The government shutdown became clearly visible in Minnesota's 66 state parks Thursday. Park staff closed up facilities, shut off water and electricity, and told visitors it was time to leave.
Most campers at Itasca State Park didn't wait around to be told to leave because of the shutdown. A small group of Boy Scouts from the New Ulm area began pulling up tent stakes by mid-afternoon.
Scout leader Mark Dick brought the group to the park to work on merit badges. Two of the boys are Eagle Scout candidates, Dick said
"They had a 20 mile hike that they had to get done," he said. "We'll refigure it out. Unfortunately it's going to create a lot of inconveniences for a lot of people."
Seventeen-year-old Dylan Burger is one of the boys working to become an Eagle Scout. Burger says he's frustrated by the politics surrounding the shutdown
" I just think it's sad that they can't work it out," Burger said. "It's like two little children fighting over a goal. They just can't work together, and make a final outcome that will benefit the state."
On a typical summer weekend, 7,000 guests visit Itasca State Park, but by late afternoon Thursday, the park's busiest campground was nearly empty.
Park Manager Matt Snyder made the rounds to tell the few remaining campers they have to leave. Terri Anderson of Stillwater had already packed up most of her family's camping gear.
"I've got about eight kids over at the beach right now, three generations of us," Anderson said. "So they're really sad. The kids don't understand."
Seeing the park empty just before Independence Day weekend makes the shutdown seem more real, Snyder said.
"I don't think it's hit me yet. You look around the campground and you think we're on the opening of fishing rather than the Fourth of July," Snyder said. "So we'll see what happens over the next few days. Hopefully, a decision is reached and we can pull some of these people back."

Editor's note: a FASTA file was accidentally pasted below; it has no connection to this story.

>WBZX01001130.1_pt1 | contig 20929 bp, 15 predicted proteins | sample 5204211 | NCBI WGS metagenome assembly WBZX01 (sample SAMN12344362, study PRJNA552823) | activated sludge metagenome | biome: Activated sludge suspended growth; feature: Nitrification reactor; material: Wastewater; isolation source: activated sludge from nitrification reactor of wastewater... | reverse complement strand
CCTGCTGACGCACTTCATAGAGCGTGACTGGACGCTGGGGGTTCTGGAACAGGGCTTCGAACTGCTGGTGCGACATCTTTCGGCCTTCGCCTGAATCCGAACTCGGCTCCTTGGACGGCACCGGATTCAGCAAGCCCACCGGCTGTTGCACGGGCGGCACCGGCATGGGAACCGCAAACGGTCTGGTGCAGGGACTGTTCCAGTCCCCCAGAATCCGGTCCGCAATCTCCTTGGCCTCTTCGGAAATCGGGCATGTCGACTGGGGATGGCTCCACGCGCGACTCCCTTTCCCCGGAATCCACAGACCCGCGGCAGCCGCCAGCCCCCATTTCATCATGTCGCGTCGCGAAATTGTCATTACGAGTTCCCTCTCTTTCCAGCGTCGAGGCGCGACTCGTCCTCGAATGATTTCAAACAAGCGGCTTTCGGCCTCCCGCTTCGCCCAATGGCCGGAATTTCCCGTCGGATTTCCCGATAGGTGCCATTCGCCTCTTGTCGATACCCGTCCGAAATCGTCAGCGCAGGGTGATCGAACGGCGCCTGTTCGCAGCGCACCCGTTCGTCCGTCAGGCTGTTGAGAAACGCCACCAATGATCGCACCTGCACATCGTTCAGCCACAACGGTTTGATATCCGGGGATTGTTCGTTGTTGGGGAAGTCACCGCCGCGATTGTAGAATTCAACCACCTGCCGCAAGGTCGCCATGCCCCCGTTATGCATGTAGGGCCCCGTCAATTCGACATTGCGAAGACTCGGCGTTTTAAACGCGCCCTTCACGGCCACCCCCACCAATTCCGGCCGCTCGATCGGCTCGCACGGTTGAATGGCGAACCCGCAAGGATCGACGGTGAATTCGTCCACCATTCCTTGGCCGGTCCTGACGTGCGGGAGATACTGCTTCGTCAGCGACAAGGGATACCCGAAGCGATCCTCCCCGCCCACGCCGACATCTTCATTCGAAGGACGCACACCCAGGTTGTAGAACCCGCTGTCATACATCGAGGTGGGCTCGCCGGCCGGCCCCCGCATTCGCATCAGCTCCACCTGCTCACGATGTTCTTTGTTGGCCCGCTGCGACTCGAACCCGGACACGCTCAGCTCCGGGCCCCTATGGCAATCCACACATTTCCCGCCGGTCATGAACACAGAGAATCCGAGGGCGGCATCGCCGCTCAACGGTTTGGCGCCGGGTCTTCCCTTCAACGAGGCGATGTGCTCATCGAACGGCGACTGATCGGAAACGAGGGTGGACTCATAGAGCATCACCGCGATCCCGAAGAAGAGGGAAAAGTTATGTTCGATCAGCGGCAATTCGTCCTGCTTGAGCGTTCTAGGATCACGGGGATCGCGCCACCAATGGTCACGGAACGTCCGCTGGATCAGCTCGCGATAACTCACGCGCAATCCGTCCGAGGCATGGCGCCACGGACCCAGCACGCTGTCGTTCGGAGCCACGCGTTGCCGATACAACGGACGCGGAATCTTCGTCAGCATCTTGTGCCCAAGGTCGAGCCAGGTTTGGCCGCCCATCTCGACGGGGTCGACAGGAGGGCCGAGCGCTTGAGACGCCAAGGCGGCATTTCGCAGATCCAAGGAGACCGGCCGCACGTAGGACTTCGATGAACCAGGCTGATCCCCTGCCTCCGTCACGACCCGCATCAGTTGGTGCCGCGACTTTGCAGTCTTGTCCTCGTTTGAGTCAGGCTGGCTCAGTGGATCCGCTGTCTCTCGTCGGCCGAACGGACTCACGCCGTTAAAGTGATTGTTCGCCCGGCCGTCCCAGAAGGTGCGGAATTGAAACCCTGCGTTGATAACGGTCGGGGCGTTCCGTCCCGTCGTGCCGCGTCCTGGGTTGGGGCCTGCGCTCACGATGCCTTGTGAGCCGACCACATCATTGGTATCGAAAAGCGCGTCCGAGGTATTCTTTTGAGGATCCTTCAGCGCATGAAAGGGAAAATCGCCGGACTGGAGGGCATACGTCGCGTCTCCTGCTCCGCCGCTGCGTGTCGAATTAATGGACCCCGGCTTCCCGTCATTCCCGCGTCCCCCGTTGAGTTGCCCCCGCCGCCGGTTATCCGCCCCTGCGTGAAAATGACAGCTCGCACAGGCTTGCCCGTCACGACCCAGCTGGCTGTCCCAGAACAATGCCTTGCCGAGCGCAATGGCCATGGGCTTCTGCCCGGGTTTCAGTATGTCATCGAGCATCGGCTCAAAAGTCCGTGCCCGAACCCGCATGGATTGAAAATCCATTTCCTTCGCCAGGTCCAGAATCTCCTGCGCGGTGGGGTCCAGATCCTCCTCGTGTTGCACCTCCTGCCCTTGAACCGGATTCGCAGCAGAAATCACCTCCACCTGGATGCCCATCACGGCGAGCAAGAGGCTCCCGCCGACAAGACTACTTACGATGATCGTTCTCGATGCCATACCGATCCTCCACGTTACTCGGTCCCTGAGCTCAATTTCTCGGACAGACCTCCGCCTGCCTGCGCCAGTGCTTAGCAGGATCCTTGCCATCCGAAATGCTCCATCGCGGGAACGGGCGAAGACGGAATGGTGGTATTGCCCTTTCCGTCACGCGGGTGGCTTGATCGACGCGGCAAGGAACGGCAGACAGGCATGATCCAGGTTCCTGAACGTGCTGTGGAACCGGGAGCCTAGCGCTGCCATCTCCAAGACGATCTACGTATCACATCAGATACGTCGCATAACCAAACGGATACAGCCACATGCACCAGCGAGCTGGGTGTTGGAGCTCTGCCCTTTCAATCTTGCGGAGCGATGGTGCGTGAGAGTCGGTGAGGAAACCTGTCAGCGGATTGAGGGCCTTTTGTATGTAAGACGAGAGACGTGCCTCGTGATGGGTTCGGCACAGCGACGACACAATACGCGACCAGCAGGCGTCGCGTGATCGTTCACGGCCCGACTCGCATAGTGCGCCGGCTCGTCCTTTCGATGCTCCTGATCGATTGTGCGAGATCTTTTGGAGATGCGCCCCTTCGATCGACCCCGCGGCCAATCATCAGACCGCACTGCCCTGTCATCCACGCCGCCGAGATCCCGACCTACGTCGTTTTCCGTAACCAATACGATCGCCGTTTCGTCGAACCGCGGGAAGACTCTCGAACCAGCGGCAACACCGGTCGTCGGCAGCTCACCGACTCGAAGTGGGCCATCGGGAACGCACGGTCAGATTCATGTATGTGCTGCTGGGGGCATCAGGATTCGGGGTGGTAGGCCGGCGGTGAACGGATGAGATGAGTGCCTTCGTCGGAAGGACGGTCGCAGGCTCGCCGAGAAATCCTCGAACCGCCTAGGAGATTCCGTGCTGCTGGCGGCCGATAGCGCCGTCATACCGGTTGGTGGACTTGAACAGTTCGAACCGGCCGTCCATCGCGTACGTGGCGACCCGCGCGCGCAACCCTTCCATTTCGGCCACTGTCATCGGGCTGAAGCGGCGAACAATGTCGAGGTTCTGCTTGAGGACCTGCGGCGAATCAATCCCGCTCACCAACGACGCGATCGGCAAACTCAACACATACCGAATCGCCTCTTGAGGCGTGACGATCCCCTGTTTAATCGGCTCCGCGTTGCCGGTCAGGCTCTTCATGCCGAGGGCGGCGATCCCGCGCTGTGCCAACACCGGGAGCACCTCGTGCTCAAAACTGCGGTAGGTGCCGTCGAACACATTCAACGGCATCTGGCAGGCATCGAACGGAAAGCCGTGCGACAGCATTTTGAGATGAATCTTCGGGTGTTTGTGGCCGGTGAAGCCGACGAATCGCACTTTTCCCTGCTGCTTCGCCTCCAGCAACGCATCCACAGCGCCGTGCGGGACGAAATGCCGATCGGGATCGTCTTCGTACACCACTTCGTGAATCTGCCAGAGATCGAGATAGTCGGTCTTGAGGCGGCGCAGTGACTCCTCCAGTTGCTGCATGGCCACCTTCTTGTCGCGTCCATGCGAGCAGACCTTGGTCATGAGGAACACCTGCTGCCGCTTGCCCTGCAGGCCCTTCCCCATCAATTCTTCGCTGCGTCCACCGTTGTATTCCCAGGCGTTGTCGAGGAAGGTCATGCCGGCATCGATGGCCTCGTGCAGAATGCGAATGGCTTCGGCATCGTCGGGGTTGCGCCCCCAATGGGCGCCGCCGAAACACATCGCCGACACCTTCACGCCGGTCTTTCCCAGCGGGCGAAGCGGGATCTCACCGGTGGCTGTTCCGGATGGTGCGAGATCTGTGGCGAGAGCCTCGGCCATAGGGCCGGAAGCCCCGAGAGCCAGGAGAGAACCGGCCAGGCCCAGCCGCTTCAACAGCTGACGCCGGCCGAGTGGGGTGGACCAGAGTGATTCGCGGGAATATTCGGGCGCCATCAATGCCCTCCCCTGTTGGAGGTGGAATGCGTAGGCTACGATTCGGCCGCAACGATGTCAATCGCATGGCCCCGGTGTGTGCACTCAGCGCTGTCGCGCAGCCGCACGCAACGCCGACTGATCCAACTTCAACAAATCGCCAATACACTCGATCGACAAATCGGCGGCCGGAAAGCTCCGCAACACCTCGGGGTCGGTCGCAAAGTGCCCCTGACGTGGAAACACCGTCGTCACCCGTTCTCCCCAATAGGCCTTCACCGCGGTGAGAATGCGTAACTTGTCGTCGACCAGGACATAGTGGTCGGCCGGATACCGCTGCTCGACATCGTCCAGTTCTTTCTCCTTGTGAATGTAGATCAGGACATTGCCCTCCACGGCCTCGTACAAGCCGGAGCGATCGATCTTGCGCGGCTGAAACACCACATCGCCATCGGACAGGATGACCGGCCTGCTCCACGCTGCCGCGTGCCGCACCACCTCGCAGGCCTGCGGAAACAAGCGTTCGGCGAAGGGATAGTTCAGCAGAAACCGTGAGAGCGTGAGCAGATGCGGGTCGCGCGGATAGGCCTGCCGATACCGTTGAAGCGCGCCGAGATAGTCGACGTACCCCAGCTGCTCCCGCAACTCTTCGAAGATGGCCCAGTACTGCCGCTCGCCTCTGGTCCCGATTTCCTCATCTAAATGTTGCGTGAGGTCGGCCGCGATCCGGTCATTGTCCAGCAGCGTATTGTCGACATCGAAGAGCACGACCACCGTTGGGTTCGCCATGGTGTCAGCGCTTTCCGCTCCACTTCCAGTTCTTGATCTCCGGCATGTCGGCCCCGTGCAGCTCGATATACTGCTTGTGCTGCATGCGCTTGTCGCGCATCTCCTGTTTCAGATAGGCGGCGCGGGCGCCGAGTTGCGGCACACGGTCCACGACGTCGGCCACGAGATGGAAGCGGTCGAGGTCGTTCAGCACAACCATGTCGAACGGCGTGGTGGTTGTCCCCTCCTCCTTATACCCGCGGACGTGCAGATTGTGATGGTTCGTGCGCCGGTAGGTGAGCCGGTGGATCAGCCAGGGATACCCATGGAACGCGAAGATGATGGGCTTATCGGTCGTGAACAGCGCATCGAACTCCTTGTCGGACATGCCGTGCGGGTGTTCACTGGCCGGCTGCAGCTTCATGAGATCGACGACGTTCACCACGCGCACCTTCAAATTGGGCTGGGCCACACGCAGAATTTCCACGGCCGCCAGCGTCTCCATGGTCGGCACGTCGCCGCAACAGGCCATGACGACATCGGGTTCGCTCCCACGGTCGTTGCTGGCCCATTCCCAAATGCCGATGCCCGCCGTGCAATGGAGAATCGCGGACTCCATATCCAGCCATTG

Today, Minnesota's state parks are shuttered and gated and its employees stayed home. On Thursday, the DNR employed close to 3,000 people. Because of the shutdown, employees number around 220.
The remaining employees are mostly conservation officers responsible for keeping an eye on state parks and other DNR properties, according to Lori Dowling, director of the DNR's Northwest Region. She said they'll be so busy they'll have time for only the most critical aspects of their jobs.
"The DNR is charged with the natural resources of Minnesota, and part of that is protecting it. And with a skeleton crew, obviously that job probably is not going to be accomplished," Dowling said.
Dowling is also concerned that a prolonged shutdown will create hardship for her employees.
"I've certainly encouraged employees not to stay in the fetal position, but to use this opportunity to come back better employees, whether it's cleaning their garage, cleaning their closet, volunteering their time, but certainly to use their time to the best of their abilities and for their families," she said.
A prolonged shutdown could pressure local law enforcement agencies around the state. People who have emergencies related to natural resources are now supposed to dial 911 instead of calling the DNR.